[Met Performance] CID:100400
Martha {90} Metropolitan Opera House: 11/28/1928.

(Review)


Metropolitan Opera House
November 28, 1928
In Italian


MARTHA {90}
Flotow-Friedrich

Lady Harriet............Frances Alda
Lionel..................Beniamino Gigli
Nancy...................Ina Bourskaya
Plunkett................Giuseppe De Luca
Sir Tristram............Pompilio Malatesta
Sheriff.................Louis D'Angelo
Maid....................Flora Cingolani
Maid....................Lavinia Puglioli
Maid....................Agnes Moore
Servant.................Vincenzo Reschiglian

Conductor...............Tullio Serafin

Director................Wilhelm von Wymetal
Set designer............Joseph Urban

Martha received three performances this season.

Review signed R.N. P. in The Wall Street Journal

Comic Opera at the Metropolitan

An expert cast and the fine conducting of the indefatigable Mr. Serafin succeed in breathing life into the sprightly old melodies of von Flotow's "Martha." As presented by the Metropolitan Opera Co. this international affair composed by a German in the Italian manner, on an English theme, with the principal roles sung by two Italians, a Russian and an Australian, ranks with "La Rondine" and "The Bartered Bride" in the company's roster of comic operas.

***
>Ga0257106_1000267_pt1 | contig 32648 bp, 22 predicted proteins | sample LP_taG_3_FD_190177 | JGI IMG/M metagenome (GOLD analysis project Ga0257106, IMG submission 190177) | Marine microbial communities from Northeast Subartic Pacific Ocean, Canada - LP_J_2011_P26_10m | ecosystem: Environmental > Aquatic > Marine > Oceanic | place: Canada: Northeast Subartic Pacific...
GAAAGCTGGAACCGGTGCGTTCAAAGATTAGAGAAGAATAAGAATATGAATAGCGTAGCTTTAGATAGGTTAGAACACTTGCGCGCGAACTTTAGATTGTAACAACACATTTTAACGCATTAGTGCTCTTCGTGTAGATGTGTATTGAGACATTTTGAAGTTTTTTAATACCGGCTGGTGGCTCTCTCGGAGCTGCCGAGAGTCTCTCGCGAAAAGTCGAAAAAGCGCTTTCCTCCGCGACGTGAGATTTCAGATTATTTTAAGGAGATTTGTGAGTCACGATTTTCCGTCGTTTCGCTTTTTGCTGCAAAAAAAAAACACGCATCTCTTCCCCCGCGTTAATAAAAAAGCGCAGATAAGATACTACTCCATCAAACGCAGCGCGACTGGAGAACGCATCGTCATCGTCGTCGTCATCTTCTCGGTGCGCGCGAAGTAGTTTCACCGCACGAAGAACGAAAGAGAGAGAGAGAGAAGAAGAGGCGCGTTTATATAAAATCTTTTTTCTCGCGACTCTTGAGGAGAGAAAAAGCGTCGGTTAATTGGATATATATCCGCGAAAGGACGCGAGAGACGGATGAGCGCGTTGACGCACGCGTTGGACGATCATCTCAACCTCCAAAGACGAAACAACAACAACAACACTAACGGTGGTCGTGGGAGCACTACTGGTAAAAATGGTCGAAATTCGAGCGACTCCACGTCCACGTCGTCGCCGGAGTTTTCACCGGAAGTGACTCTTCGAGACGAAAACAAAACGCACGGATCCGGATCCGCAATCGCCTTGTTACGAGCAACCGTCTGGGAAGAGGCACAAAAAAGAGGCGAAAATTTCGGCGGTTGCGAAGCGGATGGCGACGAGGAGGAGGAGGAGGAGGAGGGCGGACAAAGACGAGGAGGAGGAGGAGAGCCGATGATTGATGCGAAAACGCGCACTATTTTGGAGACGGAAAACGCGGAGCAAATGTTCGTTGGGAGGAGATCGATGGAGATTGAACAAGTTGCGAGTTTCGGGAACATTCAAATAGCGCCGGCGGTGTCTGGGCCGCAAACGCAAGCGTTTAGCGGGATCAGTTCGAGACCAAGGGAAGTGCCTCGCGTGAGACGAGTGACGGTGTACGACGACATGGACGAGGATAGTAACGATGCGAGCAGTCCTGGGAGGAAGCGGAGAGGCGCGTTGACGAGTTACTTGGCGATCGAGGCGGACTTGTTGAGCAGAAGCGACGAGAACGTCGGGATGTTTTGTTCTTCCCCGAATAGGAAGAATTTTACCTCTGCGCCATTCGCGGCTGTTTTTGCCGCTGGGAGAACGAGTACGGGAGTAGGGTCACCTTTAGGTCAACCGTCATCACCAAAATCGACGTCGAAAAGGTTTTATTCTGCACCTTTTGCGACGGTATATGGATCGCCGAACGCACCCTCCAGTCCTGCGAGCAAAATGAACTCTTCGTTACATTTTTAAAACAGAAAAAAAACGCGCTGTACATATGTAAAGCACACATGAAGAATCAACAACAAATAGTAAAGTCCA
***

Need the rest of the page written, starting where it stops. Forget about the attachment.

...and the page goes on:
Mme. Alda, although not the ideal Martha, sings at times charmingly, but in her ensemble singing a note of shrillness creeps into her voice. She does not show the same astonishing improvement here that has marked her appearances heretofore this season. Her rendition of "The Last Rose of Summer" was received with applause.

Mr. Gigli, perhaps owing to the exertion of singing two leading roles in two consecutive evenings, was a little hoarse, but he sang with dramatic fervor at the last performance of this opera. He seems to be resorting more and more to a trick of sobbing his higher notes, a mannerism that becomes tiresome. As usual, "M'Appari" received an ovation.

No greater praise can be given Miss Bourskaya's impersonation of Nancy than to say that she made the role thoroughly amusing, though the recollection of Kathleen Howard's rendition is still fresh. Mr. De Luca sang with the taste and ease which is always expected of him.

The gay-colored stage settings of Joseph Urban were thoroughly in the mood of the piece and the action of the stage crowds directed by Mr. von Wymental was convincing.



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